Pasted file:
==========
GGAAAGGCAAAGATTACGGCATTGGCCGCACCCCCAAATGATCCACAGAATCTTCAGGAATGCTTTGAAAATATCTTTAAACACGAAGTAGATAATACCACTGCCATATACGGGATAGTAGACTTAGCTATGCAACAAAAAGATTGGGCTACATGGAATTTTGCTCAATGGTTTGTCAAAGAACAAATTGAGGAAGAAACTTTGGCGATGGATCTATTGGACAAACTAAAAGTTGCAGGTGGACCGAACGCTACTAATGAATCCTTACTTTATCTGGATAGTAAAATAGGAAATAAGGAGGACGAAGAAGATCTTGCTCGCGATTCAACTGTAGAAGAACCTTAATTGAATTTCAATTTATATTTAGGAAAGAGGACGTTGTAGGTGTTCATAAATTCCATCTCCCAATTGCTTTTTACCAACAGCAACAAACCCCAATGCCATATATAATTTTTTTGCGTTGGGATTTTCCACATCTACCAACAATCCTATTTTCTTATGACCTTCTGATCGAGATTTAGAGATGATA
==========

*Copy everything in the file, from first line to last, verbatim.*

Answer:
GGAAAGGCAAAGATTACGGCATTGGCCGCACCCCCAAATGATCCACAGAATCTTCAGGAATGCTTTGAAAATATCTTTAAACACGAAGTAGATAATACCACTGCCATATACGGGATAGTAGACTTAGCTATGCAACAAAAAGATTGGGCTACATGGAATTTTGCTCAATGGTTTGTCAAAGAACAAATTGAGGAAGAAACTTTGGCGATGGATCTATTGGACAAACTAAAAGTTGCAGGTGGACCGAACGCTACTAATGAATCCTTACTTTATCTGGATAGTAAAATAGGAAATAAGGAGGACGAAGAAGATCTTGCTCGCGATTCAACTGTAGAAGAACCTTAATTGAATTTCAATTTATATTTAGGAAAGAGGACGTTGTAGGTGTTCATAAATTCCATCTCCCAATTGCTTTTTACCAACAGCAACAAACCCCAATGCCATATATAATTTTTTTGCGTTGGGATTTTCCACATCTACCAACAATCCTATTTTCTTATGACCTTCTGATCGAGATTTAGAGATGATA